Post a comment to this story

We reserve the right to remove any post that we feel is obscene, profane, vulgar, racist, sexually explicit, abusive, or hateful.
You are legally responsible for what you post and your anonymity is not guaranteed.
Posts that insult, defame, threaten, harass or abuse other readers or people mentioned in IBJ editorial content are also subject to removal. Please respect the privacy of individuals and refrain from posting personal information.
No solicitations, spamming or advertisements are allowed. Readers may post links to other informational websites that are relevant to the topic at hand, but please do not link to objectionable material.
We may remove messages that are unrelated to the topic, encourage illegal activity, use all capital letters or are unreadable.

Messages that are flagged by readers as objectionable will be reviewed and may or may not be removed. Please do not flag a post simply because you disagree with it.

Sponsored by

facebook - twitter on Facebook & Twitter

Follow on TwitterFollow IBJ on Facebook:
Follow on TwitterFollow IBJ's Tweets on these topics:
Subscribe to IBJ
  1. The $104K to CRC would go toward debts service on $486M of existing debt they already have from other things outside this project. Keystone buys the bonds for 3.8M from CRC, and CRC in turn pays for the parking and site work, and some time later CRC buys them back (with interest) from the projected annual property tax revenue from the entire TIF district (est. $415K / yr. from just this property, plus more from all the other property in the TIF district), which in theory would be about a 10-year term, give-or-take. CRC is basically betting on the future, that property values will increase, driving up the tax revenue to the limit of the annual increase cap on commercial property (I think that's 3%). It should be noted that Keystone can't print money (unlike the Federal Treasury) so commercial property tax can only come from consumers, in this case the apartment renters and consumers of the goods and services offered by the ground floor retailers, and employees in the form of lower non-mandatory compensation items, such as bonuses, benefits, 401K match, etc.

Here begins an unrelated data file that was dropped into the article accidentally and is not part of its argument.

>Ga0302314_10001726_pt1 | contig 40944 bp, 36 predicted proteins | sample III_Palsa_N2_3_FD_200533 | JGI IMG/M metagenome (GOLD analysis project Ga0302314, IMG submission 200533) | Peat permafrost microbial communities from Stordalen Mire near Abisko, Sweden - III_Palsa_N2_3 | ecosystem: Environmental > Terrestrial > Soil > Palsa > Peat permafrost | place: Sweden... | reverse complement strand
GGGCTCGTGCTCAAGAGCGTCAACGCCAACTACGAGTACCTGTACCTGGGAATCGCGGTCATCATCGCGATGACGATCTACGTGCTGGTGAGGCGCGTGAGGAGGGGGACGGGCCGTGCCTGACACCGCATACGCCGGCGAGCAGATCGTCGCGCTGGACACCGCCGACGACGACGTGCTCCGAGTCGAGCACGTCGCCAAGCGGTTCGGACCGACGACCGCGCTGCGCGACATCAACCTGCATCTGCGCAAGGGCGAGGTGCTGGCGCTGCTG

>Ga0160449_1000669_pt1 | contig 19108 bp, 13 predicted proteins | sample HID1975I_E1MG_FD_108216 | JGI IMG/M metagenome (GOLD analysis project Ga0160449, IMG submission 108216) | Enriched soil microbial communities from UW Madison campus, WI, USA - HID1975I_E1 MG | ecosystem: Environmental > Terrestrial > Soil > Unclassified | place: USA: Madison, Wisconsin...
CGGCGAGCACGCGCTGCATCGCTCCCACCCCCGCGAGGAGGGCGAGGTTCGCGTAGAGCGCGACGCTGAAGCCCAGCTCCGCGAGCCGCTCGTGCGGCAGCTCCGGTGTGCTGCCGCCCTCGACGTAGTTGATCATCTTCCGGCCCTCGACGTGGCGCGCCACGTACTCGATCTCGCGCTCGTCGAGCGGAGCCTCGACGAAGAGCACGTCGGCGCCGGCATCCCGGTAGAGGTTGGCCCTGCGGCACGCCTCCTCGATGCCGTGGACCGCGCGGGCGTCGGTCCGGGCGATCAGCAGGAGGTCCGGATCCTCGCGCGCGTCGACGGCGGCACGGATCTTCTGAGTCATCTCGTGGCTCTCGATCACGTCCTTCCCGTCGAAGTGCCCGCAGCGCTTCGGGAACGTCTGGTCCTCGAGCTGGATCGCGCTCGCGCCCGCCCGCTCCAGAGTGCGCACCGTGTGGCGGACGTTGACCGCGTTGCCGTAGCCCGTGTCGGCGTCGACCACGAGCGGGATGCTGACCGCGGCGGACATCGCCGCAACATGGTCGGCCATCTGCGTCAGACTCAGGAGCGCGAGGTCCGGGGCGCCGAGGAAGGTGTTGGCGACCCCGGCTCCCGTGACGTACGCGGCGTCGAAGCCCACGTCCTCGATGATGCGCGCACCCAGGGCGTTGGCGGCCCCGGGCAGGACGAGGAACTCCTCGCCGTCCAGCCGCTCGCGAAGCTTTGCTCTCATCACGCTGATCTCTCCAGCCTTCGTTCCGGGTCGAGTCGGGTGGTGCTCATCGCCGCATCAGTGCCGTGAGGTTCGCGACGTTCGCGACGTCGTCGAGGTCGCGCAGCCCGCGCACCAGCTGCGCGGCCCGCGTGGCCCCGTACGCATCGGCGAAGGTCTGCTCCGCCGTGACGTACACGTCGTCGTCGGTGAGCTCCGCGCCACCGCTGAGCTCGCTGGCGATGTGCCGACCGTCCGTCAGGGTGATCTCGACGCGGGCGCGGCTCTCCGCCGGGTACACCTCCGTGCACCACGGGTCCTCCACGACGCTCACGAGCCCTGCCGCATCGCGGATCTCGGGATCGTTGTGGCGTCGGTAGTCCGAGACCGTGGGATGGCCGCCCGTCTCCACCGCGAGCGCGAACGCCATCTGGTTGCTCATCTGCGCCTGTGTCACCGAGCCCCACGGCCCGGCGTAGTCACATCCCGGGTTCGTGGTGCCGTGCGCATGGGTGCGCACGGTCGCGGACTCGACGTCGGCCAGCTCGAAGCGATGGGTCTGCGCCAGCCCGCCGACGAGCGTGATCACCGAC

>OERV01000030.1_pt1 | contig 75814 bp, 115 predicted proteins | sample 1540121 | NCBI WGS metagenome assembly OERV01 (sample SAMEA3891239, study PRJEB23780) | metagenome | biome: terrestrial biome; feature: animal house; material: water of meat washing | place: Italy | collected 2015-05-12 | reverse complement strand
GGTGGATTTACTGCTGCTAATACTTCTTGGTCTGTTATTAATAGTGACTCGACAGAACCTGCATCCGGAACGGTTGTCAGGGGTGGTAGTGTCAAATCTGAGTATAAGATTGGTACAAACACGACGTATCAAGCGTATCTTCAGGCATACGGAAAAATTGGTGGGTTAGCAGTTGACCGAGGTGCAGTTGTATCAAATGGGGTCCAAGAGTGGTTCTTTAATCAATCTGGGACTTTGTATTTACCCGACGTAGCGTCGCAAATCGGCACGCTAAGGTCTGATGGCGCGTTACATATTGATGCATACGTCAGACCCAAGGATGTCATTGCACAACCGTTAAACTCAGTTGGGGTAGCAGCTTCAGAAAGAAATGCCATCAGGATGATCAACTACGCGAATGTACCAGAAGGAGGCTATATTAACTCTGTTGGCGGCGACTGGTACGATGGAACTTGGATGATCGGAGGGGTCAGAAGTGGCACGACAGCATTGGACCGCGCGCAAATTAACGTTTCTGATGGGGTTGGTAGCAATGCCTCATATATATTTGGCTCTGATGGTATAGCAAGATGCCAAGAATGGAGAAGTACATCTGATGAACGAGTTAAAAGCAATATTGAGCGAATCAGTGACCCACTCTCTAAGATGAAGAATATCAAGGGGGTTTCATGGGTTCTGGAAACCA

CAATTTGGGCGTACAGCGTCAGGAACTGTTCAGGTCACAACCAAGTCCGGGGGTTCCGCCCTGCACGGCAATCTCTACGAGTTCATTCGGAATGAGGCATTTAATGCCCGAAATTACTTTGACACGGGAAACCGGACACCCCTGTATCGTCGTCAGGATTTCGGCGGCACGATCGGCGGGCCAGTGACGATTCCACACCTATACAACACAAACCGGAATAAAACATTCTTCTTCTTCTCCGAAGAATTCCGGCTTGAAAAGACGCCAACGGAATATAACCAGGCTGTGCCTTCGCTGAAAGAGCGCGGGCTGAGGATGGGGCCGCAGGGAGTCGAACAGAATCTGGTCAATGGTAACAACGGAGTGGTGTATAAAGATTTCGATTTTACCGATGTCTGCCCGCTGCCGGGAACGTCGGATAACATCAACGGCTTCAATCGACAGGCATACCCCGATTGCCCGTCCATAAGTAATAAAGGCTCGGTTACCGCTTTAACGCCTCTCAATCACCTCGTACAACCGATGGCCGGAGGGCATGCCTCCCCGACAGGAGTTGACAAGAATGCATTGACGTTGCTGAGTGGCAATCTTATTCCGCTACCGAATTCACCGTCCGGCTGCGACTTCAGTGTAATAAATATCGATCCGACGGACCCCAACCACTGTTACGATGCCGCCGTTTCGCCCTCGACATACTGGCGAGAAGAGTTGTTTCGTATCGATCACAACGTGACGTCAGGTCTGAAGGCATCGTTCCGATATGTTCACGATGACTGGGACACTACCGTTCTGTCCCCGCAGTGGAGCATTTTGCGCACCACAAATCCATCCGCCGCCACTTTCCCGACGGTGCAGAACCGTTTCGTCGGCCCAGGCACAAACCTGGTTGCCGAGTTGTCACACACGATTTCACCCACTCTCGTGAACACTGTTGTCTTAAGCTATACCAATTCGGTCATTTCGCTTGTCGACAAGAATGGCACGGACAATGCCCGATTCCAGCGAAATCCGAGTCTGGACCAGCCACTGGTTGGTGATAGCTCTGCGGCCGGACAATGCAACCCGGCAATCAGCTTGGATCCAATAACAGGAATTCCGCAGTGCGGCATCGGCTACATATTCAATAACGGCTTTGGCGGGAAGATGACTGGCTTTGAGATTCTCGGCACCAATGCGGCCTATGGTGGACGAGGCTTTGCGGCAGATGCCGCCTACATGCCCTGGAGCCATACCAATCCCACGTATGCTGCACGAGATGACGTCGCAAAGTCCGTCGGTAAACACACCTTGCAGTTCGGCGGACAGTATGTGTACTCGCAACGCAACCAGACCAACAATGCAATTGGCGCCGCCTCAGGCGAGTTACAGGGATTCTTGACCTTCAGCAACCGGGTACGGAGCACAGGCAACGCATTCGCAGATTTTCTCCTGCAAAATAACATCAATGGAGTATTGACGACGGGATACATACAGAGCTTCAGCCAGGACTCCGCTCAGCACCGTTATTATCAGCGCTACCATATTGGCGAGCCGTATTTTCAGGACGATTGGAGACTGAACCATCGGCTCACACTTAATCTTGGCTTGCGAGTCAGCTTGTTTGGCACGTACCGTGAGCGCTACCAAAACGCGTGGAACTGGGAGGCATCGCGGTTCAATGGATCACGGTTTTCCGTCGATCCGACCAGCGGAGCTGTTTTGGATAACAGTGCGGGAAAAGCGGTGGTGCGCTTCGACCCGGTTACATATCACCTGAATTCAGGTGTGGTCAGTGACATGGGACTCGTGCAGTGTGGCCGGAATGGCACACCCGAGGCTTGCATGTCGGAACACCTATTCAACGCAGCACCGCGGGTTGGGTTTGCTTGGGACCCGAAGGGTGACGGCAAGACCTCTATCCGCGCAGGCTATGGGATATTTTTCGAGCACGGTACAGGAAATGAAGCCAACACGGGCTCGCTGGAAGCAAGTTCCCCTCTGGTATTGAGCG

2. $3B would hurt Lilly's bottom line if there were no insurance or Indemnity Agreement, but there is no way that large an award will be upheld on appeal. What's surprising is that the trial judge refused to reduce it. She must have thought there was evidence of a flagrant, unconscionable coverup and wanted to send a message.

  3. As a self-employed individual, I always saw outrageous price increases every year in a health insurance plan with preexisting condition costs -- something most employed groups never had to worry about. With spouse, I saw ALL Indiana "free market answer" plans' premiums raise 25%-45% each year.

  4. It's not who you chose to build it's how they build it. Architects and engineers decide how and what to use to build. builders just do the work. Architects & engineers still think the tarp over the escalators out at airport will hold for third time when it snows, ice storms.

  5. http://www.abcactionnews.com/news/duke-energy-customers-angry-about-money-for-nothing